AHMAD FAIRUZ OTHMAN New Straits Times 9 Feb 17;
When most villagers in Segamat district were busy cleaning their flood-devastated homes, labourer Razak Komeng, 64, and his family could only watch helplessly as their kampung house at the edge of Kampung Bukit Senggir remained inundated.
“When it rains heavily, my house will be the first to get flooded and the last to dry out when waters recede,” he said.
The village is between Sungai Muar and Sungai Kenawar, and the large volume of water that was making its way downstream from Buloh Kasap got trapped in the low-lying plot of land where Razak’s home is.
It was frustrating to look at when waters had receded at Razak’s neighbour’s single-storey bungalow, which was on higher ground.
“It was the same during the last big flood in 2011. My house remained flooded for a month, while my neighbours had begun moving back in,” he said when he checked on his home with his wife, Faridah Biru, 56, a week ago.
Razak and Faridah were among thousands who were evacuated from their homes as floods wreaked havoc in eight districts in Johor last month.
At the height of the disaster on Jan 25, more than 9,000 people were evacuated to temporary relief centres in eight districts. It has been two weeks since the floods began, but the effects are still evident.
The last 30 evacuees, from six families, who were housed at a relief centre in Balai Raya Batu Badak, Segamat, returned home at 3pm yesterday. They were not allowed to return home earlier because much of the area was either inundated or covered in 10cm of mud.
Experts are looking into the cause of the disaster. Uncertain weather patterns greatly contributed to the floods this time. There was a record amount of rainfall in the worst-hit district of Segamat in the first two days of the flood.
Johor Health and Environment Committee chairman Datuk Ayub Rahmat said 432mm of rainfall was recorded in Segamat on Jan 23 and Jan 24, which was when floodwaters began to rise in the district.
It was among the highest rainfall for a continuous period since the last big floods in Johor in January 2011. At the time, Segamat recorded about 500mm of rainfall in just two days.
The data being gathered by the authorities will provide clues to understanding the change in weather.
Irregular rainfall patterns must be looked into, and the dry spell that Johor experienced in the past two years must also be factored in.
A source told the New Straits Times that the huge amount of rainfall in Segamat in the first two days of the floods was a pattern that was supposed to occur once in 120 years.
“With climate change, much of the weather patterns that experts are familiar with are no longer relevant.”
“In the last two years, some areas in Johor received a fraction of the rainfall it was supposed to receive. But this year, some areas recorded large amounts of rainfall in only two days.”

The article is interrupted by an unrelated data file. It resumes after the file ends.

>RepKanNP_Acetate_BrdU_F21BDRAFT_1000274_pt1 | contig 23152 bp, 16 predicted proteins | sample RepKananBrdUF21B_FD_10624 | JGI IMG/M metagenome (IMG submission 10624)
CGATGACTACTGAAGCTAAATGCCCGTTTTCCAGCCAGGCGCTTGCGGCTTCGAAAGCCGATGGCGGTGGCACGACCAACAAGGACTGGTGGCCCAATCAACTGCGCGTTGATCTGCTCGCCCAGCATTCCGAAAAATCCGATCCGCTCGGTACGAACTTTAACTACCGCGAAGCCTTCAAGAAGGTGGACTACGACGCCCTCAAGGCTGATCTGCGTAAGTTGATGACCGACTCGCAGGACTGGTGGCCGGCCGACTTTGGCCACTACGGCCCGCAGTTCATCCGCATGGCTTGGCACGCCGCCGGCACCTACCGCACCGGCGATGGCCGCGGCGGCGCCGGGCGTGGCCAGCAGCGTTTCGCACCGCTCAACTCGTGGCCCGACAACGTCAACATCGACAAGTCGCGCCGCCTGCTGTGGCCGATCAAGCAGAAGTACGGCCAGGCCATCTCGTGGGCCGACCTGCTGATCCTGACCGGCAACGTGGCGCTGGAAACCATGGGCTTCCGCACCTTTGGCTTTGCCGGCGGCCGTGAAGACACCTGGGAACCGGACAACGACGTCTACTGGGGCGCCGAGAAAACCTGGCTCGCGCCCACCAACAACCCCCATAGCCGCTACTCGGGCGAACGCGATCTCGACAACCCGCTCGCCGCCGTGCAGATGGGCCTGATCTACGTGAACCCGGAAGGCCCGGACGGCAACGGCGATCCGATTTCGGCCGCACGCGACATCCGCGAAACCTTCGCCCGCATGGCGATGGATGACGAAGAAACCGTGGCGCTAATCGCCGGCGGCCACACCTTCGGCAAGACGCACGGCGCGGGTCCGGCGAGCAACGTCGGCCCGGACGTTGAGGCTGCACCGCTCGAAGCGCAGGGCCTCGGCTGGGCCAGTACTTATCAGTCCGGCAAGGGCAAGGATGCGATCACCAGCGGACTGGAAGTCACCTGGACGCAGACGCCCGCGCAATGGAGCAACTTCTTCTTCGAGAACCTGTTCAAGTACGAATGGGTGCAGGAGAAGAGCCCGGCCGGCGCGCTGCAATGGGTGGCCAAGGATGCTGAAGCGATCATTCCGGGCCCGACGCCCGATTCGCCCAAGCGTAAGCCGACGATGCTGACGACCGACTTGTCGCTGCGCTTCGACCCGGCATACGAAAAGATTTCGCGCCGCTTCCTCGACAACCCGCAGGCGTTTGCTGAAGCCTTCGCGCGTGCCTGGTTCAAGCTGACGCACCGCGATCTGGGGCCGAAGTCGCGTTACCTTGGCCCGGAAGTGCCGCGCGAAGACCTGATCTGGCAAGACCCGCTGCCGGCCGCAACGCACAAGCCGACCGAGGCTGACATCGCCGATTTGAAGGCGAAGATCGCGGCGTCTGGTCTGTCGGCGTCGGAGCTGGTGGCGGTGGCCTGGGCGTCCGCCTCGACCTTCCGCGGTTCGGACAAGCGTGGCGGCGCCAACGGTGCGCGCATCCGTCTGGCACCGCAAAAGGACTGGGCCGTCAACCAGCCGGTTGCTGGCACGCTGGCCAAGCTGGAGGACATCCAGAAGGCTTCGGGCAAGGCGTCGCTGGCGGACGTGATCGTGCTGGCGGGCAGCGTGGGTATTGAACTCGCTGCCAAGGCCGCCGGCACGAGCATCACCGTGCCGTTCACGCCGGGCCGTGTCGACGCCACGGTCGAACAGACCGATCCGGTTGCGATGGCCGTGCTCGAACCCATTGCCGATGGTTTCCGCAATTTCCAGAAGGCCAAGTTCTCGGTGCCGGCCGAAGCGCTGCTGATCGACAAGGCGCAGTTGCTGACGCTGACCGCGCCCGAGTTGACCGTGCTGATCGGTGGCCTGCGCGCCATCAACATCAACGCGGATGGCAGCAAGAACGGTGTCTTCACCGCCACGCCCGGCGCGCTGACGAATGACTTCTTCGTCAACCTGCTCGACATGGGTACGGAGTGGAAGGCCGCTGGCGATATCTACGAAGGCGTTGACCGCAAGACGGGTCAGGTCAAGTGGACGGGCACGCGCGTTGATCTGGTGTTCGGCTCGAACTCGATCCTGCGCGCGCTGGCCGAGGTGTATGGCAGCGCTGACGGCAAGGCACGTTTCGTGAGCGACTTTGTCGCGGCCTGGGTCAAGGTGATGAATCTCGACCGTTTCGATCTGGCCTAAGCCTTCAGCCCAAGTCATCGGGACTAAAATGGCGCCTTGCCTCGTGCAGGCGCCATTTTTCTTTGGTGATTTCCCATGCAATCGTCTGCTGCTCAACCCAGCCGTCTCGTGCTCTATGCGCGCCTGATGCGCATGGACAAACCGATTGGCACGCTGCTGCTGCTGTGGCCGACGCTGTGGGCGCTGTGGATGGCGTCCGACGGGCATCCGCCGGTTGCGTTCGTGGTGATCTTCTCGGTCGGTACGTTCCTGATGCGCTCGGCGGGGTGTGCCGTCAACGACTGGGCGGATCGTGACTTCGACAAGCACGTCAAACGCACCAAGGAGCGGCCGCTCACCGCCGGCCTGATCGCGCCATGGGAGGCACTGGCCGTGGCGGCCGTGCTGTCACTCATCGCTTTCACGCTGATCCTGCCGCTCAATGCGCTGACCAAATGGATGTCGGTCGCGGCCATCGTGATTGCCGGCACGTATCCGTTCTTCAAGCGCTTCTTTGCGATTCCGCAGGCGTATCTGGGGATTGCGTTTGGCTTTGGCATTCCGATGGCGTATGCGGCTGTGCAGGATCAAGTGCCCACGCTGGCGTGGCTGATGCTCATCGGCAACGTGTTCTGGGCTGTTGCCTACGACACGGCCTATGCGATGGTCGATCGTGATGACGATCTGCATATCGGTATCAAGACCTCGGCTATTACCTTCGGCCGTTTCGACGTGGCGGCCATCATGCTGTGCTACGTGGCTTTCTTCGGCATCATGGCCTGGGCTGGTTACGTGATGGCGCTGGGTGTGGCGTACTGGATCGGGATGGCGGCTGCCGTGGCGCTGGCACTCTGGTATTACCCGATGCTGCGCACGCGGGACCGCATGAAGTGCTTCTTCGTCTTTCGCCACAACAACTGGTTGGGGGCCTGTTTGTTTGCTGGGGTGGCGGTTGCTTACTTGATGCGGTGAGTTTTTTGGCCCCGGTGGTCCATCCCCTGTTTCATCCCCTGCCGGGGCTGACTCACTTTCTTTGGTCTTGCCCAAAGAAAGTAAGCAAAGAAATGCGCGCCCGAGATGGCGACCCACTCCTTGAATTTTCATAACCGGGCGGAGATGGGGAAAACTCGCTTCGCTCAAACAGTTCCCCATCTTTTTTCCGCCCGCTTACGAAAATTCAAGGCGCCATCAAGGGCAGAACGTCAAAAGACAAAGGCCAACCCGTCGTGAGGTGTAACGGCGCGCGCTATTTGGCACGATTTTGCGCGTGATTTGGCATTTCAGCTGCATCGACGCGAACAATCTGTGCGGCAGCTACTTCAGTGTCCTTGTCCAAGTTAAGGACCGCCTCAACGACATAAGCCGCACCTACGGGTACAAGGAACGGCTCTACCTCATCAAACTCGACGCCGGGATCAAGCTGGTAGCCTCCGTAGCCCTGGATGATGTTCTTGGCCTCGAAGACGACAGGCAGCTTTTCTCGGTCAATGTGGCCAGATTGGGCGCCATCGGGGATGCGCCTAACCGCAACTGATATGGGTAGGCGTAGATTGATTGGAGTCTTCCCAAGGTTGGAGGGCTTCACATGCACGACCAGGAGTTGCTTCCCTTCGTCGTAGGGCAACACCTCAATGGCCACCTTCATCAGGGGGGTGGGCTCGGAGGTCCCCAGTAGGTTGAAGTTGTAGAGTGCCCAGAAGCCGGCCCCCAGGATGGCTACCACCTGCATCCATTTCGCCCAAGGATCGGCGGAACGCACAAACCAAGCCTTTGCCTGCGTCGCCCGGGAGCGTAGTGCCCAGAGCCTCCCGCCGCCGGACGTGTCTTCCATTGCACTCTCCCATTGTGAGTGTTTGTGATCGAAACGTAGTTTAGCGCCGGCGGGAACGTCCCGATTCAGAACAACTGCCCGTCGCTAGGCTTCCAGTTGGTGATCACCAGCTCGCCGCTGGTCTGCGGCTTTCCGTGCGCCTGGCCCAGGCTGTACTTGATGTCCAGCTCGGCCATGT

The Johor government had made early preparations for the floods in December. There were warning systems, such as the alarms set up by the Drainage and Irrigation Department at rivers in Kota Tinggi to warn villagers that waters were rising. These methods made a big difference and saved many lives and property.
Johor Menteri Besar Datuk Seri Mohamed Khaled Nordin has directed local councils and district offices to study the recent floods and reexamine flood-prone areas. The data would be passed to agencies such as the Department of Environment, Drainage and Irrigation Department and National Disaster Management Agency.
Ahmad Fairuz Othman is NST Johor bureau chief. When not working, he loves driving along the coastal highway and trunk roads of Johor. A lover of food, music and theatre, he recommends everyone to try Johor’s version of 'ais kacang', which is drenched in chocolate sauce
Be wary of strong winds and big waves in east coast, Johor folks told
YEE XIANG YUN The Star 9 Feb 17;
JOHOR BARU: Although all flood relief centres in Johor have been closed, the state government has reminded the public to be wary of strong winds and big waves in east Johor.
State Health and Environment Committee chairman Datuk Ayub Rahmat said strong winds of 40-50km/h and high tides reaching a height of 3.5m are expected in the east of Johor as well as Pahang, Terengganu and Kelantan.
He said the situation would go on from Feb 11 to Feb 14 according to the Meteorological Department.
"The strong winds and choppy seas could pose a danger to small boats and those engaging in water sports and recreational activities by the sea," he said in a statement on Thursday.
Popular beach and sea activity spots such as Mersing and Desaru are located on Johor's east coast.
During the floods in January, more than 8,100 flood victims in Johor were forced to evacuate their homes and seek shelter at the 73 relief centres statewide.
Segamat was the worst affected area with 27 flood relief centres followed by districts like Tangkak, Kota Tinggi and Mersing.
Flood relief centres eventually closed as the water receded. The last evacuation centre, at the Batu Badak hall in Segamat, was closed at 3pm on Feb 8.
Read more at http://www.thestar.com.my/news/nation/2017/02/09/be-wary-of-strong-winds-and-big-waves-in-east-coast-johor-folks-told/#sZh8LEIlgSEyFhKK.99
AHMAD FAIRUZ OTHMAN New Straits Times 9 Feb 17;